Nickolas Rollick, Department of Pure Mathematics, University of Waterloo

"Approximation Constants for Closed Subschemes of Projective Varieties"

Tuesday, June 11, 2019 — 12:00 PM EDT

## Algebraic Geometry Learning Seminar

Diana Castaneda Santos, Department of Pure Mathematics, University of Waterloo

"A variety of schemes"

in this talk we will define  schemes. We will see some examples of schemes that are not affine schemes. Next, we will study properties of  locally ringed spaces and stalks of schemes along with their residue fields. Finally, we will see how to glue schemes and depending on the gluing we can have different types of schemes.

MC 5479

Tuesday, June 11, 2019 — 9:30 AM EDT

## Geometry Working Seminar

Christopher Lang, Department of Pure Mathematics, University of Waterloo

In my last talk, we examined how group actions simplify the Nahm equations.  In this talk, we outline the procedure that generates monopoles from solutions of these equations, the ADHM-Nahm procedure.  Then, using Maple,, we follow this procedure to generate explicit examples of monopoles.

Spencer Whitehead, Department of Pure Mathematics, University of Waterloo

'Decorated Coxeter Diagrams'

Thursday, June 6, 2019 — 12:00 PM EDT

## Algebraic Geometry Learning Seminar

Carlos Valero, Department of Pure Mathematics, University of Waterloo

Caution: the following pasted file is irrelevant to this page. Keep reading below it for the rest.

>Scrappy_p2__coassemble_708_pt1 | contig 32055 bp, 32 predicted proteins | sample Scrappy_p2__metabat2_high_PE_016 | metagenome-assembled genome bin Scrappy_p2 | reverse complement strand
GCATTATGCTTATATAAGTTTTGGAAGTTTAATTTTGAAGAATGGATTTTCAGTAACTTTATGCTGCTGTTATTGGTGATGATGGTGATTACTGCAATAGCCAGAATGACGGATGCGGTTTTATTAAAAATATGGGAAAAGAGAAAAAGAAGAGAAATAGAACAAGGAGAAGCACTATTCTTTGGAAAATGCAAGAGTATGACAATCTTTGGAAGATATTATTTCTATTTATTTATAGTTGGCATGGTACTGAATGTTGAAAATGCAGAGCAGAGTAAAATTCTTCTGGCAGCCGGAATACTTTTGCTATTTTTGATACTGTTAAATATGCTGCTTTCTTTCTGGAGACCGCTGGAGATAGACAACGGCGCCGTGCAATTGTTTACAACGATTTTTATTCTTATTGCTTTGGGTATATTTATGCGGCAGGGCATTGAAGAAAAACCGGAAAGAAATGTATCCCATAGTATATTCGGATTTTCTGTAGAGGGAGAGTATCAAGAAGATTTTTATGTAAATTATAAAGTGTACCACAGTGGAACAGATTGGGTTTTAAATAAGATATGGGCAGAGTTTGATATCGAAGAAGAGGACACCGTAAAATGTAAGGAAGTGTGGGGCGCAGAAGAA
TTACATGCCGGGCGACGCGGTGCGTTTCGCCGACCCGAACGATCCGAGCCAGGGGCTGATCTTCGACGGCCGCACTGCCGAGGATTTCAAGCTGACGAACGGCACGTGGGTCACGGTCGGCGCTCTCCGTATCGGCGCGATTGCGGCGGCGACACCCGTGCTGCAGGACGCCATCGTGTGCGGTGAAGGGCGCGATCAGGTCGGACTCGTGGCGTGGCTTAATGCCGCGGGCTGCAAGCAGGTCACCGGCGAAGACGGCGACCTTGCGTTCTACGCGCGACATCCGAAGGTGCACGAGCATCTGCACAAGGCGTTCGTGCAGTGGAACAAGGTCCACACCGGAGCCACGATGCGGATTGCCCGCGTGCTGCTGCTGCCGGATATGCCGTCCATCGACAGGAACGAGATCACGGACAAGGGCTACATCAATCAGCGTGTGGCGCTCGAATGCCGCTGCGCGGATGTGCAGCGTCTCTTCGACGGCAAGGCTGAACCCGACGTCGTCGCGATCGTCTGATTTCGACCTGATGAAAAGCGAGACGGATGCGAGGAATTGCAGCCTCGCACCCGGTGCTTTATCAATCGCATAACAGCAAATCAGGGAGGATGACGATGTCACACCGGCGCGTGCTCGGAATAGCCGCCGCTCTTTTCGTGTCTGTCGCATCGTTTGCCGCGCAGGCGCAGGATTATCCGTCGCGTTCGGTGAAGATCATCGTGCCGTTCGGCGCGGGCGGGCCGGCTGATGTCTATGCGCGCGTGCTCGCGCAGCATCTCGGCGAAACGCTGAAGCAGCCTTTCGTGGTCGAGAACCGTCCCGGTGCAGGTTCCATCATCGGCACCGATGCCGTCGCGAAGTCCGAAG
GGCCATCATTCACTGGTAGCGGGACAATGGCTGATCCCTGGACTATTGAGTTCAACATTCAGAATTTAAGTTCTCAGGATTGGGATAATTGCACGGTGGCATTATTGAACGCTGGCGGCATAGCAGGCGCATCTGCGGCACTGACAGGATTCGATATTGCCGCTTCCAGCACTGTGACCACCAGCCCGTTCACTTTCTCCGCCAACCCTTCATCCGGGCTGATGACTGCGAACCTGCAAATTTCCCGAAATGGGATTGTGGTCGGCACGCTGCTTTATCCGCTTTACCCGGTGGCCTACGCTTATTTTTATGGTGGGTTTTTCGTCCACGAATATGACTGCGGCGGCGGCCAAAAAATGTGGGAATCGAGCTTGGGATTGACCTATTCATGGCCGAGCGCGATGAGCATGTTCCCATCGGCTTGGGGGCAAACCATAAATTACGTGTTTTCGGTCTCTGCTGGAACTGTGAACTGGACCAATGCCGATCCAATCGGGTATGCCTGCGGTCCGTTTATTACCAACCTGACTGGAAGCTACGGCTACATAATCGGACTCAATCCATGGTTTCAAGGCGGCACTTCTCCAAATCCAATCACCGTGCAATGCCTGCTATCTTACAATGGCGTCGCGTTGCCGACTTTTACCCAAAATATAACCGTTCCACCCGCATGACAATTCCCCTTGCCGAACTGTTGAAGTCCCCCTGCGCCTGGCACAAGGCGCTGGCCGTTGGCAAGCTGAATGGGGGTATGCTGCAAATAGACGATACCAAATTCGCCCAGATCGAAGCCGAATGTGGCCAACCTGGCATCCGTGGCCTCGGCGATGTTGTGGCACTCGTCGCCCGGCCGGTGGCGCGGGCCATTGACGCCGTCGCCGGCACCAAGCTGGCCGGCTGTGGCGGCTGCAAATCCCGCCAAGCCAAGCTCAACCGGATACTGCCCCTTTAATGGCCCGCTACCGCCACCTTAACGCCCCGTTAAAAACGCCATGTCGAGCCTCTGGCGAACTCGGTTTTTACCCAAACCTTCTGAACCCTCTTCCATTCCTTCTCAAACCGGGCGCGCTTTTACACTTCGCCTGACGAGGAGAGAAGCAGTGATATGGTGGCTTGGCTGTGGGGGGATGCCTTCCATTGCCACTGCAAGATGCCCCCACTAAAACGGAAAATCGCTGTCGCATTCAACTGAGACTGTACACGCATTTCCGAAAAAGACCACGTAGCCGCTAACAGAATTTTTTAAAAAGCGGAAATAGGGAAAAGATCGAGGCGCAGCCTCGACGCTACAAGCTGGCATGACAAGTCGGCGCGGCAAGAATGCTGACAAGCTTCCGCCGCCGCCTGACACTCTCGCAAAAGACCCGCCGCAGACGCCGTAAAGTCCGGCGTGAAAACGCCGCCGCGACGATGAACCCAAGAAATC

This will be a continuation of Tuesday's talk.

MC 5479

Tuesday, June 4, 2019 — 1:30 PM EDT

## Number Theory Seminar

Anton Mosunov, Department of Pure Mathematics, University of Waterloo

"Absolute Bounds on the Number of Solutions of Certain Equations of Thue and Thue-Mahler Type"

Let $F(X, Y)$ be an irreducible polynomial with integer coefficients of degree at least three. In 1909 it was proved by Thue that the Diophantine equation

$$F(x, y) = m,$$

Tuesday, June 4, 2019 — 12:00 PM EDT

## Algebraic Geometry Learning Seminar

Jeffrey Samuelson, Department of Pure Mathematics, University of Waterloo

"An Agrarian Interlude"

Tuesday, June 4, 2019 — 9:30 AM EDT

## Geometry Working Seminar

Speaker 1: Patrick Naylor, Department of Pure Mathematics, University of Waterloo

"Handles and Kirby diagrams"

Ever wanted to represent a manifold with a diagram? Via several examples, this talk will explain how low dimensional manifolds and the relationships between them can be described by Kirby diagrams. We will review the necessary Morse theory to describe handle decompositions, and then use this to draw many pictures.

Speaker 2: Jason d'Eon, Department of Pure Mathematics, University of Waterloo

### June 2019

S M T W T F S
26
27
28
29
30
31
1
2
3
5
7
8
9
10
15
16
17
18
19
21
22
23
25
29
30
1
2
3
4
5
6
1. 2022 (60)
1. May (12)
2. April (14)
3. March (15)
4. February (12)
5. January (7)
2. 2021 (135)
1. December (11)
2. November (22)
3. October (15)
4. September (5)
5. August (15)
6. July (17)
7. June (15)
8. May (1)
9. April (4)
10. March (11)
11. February (9)
12. January (10)
3. 2020 (103)
4. 2019 (199)
1. December (7)
2. November (26)
3. October (19)
4. September (13)
5. August (7)
6. July (12)
7. June (18)
8. May (22)
9. April (11)
10. March (25)
11. February (17)
12. January (22)
5. 2018 (212)
6. 2017 (281)
7. 2016 (335)
8. 2015 (211)
9. 2014 (235)
10. 2013 (251)
11. 2012 (135)